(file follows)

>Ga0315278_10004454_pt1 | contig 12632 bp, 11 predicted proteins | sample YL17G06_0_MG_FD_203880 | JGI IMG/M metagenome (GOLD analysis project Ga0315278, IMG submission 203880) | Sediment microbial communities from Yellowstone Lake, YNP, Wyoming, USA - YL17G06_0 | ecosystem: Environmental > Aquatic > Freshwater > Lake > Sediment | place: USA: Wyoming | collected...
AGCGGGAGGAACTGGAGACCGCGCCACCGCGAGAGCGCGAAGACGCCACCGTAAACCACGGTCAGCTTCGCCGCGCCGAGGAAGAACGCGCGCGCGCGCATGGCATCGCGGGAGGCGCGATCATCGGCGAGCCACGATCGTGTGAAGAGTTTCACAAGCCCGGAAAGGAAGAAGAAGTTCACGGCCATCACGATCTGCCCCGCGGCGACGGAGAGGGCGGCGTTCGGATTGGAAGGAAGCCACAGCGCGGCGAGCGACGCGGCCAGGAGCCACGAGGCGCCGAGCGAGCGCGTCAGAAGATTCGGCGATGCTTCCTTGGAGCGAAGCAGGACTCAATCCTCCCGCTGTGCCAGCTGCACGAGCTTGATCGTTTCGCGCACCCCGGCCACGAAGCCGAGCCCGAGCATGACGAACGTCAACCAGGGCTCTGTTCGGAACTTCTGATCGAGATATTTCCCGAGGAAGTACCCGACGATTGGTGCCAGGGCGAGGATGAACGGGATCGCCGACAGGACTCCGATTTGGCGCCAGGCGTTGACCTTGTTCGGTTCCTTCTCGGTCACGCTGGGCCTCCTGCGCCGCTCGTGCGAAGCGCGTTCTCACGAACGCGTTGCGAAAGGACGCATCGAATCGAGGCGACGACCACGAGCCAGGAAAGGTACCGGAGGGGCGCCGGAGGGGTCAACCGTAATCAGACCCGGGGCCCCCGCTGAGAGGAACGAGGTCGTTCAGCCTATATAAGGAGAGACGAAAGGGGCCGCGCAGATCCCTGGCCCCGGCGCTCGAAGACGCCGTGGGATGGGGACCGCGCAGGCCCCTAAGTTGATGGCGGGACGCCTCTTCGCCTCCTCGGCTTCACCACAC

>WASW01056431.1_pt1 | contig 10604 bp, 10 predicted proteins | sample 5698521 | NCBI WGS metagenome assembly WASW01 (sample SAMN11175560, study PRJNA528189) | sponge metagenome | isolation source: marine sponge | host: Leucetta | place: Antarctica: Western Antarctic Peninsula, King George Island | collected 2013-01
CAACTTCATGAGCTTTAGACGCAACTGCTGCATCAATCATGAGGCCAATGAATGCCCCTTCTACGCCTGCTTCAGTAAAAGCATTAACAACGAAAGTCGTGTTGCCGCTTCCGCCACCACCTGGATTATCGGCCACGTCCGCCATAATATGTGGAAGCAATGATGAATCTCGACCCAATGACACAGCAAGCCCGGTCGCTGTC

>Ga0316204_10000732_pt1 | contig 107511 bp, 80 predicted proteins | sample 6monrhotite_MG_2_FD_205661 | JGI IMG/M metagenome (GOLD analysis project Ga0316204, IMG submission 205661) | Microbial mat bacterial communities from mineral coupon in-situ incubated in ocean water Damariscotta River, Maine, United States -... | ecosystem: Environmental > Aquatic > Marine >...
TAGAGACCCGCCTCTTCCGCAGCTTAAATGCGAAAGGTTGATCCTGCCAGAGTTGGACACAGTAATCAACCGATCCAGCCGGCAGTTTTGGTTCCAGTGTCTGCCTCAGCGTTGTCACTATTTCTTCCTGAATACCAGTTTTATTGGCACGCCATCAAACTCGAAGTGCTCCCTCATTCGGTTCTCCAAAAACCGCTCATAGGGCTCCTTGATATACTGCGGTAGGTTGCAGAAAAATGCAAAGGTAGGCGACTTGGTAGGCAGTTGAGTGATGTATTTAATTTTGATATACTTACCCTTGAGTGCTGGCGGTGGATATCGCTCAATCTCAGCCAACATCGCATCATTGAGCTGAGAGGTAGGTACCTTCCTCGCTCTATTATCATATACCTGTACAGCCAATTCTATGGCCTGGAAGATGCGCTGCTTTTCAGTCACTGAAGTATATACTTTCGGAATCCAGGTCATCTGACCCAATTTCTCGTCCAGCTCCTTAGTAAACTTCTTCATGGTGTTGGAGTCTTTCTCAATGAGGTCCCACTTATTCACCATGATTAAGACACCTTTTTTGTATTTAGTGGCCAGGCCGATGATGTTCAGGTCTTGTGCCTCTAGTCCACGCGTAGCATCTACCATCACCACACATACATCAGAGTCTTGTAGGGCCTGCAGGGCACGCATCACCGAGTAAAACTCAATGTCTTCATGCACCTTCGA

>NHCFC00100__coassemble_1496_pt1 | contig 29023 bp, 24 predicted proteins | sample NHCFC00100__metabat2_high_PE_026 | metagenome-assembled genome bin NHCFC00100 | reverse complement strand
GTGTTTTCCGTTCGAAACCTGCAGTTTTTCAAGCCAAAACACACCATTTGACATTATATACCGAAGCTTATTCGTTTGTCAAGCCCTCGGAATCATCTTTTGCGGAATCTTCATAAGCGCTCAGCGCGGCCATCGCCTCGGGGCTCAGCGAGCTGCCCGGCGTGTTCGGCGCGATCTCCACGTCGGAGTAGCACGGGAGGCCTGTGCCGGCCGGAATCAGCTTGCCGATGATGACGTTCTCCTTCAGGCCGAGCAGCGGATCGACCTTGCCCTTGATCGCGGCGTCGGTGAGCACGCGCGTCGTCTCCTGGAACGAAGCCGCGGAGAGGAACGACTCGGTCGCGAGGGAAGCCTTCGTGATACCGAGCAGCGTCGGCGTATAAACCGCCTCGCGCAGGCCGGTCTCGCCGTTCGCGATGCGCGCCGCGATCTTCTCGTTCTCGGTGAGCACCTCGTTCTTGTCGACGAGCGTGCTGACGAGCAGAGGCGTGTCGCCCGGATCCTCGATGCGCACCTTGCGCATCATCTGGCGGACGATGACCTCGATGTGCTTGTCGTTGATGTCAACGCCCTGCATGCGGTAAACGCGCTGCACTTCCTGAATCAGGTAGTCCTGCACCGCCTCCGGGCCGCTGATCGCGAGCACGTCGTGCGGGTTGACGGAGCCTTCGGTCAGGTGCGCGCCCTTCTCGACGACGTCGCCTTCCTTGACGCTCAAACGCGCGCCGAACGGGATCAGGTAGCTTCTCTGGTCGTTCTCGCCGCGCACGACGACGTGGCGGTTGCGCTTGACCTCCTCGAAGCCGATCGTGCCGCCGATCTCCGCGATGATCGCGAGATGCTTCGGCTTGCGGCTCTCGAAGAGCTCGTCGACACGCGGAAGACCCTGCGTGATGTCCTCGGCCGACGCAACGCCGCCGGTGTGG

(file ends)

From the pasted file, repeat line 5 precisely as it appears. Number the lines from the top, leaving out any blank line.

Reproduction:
>Ga0316204_10000732_pt1 | contig 107511 bp, 80 predicted proteins | sample 6monrhotite_MG_2_FD_205661 | JGI IMG/M metagenome (GOLD analysis project Ga0316204, IMG submission 205661) | Microbial mat bacterial communities from mineral coupon in-situ incubated in ocean water Damariscotta River, Maine, United States -... | ecosystem: Environmental > Aquatic > Marine >...